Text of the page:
Board:asus/kgpe-d16

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The wiki is being retired!

Documentation is now handled by the same processes we use for code: Add something to the Documentation/ directory in the coreboot repo, and it will be rendered to https://doc.coreboot.org/. Contributions welcome!

ASUS KGPE-D16 on the development stand at Raptor Engineering.

To boot with a second CPU package installed the extra (disconnected) 12V EPS connector MUST be connected to a 4-pin power source.

The KGPE-D16 is a relatively modern AMD Family 10h / 15h motherboard. It is well supported and stable under Coreboot, with all CPUs, RAM, and peripherals functioning normally. Family 10h processors do not currently support the isochronous mode required to enable the IOMMU, but Family 15h processors work well with the IOMMU enabled.

This board is automatically tested by Raptor Engineering's test stand. For more details please visit AutoTest/RaptorEngineering.

A basic system diagram is available in the official manual, which can be downloaded from ASUS directly or from [Puget Systems]. The diagram is available in Appendix A.1 and has been confirmed to match the hardware shipping from ASUS. Not indicated are the PCIe lane widths for the gigabit network controller, which are both x1. All legacy PCI devices share the same bus, and partially due to this design the SP5100 has severe issues with bridging high-bandwidth PCI peripherals. As such, an external PCI-PCIe bridge is recommended should you need to interface a high bandwidth legacy PCI device to this system; ASMedia controllers have been verified to function correctly.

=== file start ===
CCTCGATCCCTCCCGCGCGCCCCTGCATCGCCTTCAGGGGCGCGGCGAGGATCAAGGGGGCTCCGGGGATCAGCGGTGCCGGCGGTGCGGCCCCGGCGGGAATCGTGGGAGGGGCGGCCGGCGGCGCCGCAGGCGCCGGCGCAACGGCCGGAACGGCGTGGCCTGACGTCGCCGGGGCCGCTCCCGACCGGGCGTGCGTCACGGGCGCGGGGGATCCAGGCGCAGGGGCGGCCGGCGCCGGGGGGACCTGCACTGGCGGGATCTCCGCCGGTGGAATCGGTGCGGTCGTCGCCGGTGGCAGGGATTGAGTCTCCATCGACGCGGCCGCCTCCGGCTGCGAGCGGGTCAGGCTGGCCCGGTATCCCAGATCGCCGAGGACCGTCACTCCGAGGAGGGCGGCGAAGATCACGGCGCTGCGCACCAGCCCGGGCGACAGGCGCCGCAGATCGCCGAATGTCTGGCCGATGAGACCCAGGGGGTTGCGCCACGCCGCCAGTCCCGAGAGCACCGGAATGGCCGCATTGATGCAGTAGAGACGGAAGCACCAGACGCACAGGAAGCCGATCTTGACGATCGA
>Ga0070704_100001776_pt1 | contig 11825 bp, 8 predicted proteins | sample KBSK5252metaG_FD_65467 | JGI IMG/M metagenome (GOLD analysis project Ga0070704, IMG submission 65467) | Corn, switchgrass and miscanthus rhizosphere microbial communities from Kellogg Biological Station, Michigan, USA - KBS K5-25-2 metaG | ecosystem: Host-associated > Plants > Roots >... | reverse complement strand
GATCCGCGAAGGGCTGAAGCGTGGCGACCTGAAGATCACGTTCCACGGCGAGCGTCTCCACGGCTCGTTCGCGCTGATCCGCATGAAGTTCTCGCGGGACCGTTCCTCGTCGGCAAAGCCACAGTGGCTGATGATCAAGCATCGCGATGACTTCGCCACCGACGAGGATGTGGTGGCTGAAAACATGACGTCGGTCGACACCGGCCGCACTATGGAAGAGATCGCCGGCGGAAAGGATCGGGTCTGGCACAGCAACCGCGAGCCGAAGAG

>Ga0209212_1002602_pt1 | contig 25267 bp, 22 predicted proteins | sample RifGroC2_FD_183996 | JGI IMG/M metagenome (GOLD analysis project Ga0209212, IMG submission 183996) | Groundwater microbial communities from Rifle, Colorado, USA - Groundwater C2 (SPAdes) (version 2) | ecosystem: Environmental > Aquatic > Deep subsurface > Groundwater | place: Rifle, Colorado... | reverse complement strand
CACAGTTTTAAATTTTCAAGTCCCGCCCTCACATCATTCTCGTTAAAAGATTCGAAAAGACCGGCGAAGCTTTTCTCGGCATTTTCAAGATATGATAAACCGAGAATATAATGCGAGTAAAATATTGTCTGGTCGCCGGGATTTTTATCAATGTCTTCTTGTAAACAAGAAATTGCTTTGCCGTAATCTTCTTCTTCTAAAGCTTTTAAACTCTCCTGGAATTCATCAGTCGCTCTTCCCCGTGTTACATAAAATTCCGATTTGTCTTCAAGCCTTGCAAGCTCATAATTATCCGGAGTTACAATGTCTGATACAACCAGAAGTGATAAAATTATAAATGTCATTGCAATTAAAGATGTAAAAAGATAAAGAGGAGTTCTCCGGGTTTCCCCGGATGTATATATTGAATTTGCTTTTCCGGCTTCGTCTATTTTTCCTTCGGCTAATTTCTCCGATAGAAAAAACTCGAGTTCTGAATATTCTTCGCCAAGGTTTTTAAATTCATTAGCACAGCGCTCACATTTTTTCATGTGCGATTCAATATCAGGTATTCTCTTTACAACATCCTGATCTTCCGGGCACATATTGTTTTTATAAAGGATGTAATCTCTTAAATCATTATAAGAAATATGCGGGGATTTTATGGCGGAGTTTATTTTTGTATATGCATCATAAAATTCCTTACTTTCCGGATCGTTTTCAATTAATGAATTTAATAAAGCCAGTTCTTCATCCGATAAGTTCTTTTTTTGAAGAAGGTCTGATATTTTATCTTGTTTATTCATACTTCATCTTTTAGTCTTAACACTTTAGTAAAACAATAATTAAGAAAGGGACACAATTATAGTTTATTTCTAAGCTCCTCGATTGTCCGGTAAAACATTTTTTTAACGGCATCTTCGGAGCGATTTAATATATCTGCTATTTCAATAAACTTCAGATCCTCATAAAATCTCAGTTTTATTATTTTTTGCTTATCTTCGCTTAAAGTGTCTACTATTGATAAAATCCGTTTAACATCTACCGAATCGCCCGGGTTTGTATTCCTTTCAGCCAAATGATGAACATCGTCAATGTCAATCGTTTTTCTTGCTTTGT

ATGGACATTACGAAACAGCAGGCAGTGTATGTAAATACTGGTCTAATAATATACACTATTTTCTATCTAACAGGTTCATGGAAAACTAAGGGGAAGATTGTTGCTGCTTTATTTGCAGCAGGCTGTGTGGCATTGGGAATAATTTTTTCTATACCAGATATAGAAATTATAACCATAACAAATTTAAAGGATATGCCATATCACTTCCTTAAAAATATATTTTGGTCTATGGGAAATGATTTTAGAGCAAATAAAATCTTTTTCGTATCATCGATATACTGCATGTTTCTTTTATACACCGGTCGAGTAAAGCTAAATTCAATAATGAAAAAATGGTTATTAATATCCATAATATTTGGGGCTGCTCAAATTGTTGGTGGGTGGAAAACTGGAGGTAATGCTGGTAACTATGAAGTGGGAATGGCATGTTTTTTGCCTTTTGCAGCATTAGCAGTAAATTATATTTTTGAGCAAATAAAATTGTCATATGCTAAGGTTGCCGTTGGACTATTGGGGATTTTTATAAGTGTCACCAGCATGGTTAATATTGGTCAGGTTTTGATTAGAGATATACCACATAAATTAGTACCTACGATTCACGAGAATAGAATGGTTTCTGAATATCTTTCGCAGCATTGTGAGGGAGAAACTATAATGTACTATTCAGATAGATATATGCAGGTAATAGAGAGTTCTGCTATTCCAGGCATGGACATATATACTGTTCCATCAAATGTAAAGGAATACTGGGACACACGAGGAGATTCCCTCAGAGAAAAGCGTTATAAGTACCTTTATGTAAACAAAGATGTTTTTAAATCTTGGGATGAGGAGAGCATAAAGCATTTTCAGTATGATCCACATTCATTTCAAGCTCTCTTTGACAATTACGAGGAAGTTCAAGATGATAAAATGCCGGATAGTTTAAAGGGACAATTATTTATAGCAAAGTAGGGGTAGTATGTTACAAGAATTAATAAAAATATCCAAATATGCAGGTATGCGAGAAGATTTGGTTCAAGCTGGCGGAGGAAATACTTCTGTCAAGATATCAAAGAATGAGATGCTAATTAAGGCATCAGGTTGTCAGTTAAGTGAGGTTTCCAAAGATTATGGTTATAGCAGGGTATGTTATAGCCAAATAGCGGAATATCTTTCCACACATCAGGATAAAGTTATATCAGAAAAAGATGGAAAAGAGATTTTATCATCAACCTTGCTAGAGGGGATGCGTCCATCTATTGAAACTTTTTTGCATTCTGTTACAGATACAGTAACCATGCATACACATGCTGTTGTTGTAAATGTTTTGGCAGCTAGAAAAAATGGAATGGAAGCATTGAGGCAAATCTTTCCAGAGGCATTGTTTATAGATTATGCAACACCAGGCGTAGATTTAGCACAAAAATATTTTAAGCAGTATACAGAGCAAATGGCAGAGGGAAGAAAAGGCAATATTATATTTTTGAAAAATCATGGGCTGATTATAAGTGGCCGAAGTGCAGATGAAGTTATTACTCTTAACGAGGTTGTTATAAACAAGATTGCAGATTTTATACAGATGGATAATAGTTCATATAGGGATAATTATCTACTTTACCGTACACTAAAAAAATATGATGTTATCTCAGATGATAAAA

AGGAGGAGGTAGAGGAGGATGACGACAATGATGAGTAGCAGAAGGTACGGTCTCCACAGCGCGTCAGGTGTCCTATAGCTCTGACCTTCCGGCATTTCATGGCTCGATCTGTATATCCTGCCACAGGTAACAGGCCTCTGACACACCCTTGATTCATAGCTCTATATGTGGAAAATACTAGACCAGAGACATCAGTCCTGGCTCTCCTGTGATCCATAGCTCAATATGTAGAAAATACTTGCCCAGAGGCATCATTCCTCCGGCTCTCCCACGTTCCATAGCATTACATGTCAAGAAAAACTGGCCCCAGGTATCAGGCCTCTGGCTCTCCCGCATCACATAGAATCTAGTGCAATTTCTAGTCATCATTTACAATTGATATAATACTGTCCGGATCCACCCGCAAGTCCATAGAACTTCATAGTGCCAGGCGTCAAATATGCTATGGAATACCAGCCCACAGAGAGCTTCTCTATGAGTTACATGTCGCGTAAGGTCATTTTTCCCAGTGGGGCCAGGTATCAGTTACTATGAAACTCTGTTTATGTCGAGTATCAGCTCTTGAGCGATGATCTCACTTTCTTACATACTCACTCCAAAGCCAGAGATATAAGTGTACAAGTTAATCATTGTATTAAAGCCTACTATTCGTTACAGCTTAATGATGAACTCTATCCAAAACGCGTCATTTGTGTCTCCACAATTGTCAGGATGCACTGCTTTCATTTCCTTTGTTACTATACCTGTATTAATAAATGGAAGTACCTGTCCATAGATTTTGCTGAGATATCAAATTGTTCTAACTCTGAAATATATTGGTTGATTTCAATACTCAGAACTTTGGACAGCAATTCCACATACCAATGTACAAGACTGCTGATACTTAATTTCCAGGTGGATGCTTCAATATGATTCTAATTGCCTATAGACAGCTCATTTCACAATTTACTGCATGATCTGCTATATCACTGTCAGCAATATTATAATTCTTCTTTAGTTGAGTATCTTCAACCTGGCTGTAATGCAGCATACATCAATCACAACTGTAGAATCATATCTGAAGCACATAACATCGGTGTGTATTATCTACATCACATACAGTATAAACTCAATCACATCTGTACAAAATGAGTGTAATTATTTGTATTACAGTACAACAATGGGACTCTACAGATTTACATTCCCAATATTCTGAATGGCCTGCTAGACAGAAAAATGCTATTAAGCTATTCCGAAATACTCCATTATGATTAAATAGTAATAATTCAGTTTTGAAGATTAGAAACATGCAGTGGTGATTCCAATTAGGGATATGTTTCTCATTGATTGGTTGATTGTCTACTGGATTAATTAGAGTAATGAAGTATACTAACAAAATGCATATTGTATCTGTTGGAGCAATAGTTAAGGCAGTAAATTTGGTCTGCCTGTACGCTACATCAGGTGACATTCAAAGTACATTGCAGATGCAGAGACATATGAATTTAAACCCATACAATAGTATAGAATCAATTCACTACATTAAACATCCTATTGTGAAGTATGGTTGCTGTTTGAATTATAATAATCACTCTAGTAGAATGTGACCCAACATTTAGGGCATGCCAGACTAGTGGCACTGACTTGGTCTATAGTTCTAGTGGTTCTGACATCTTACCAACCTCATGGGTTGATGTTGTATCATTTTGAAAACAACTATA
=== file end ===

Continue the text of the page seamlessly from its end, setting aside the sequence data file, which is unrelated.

Northbridge functions are distributed between the CPU internal northbridge and the SR5690 northbridge, which is effectively a HyperTransport to ALink/PCIe translator and switch. There is a separate SP5100 southbridge device, adjacent to the northbridge and residing under the smaller heatsink of the two. This device provides all traditional southbridge services including the LPC bridge and SATA controllers. All southbridge-destined messages, including CPU-originated power state control messages over HyperTransport, pass through the CPU northbridge and are routed to the southbridge via the SR5690 northbridge device.

Incidentally, this design places the IOMMU, which is part of the SR5690, in the correct location to properly shield the main CPU from all unauthorized traffic. If the southbridge connected directly to a HyperTransport link there would be no way to prevent unauthorized DMA from legacy PCI devices connected to the southbridge, or even from the southbridge's embedded microprocessor.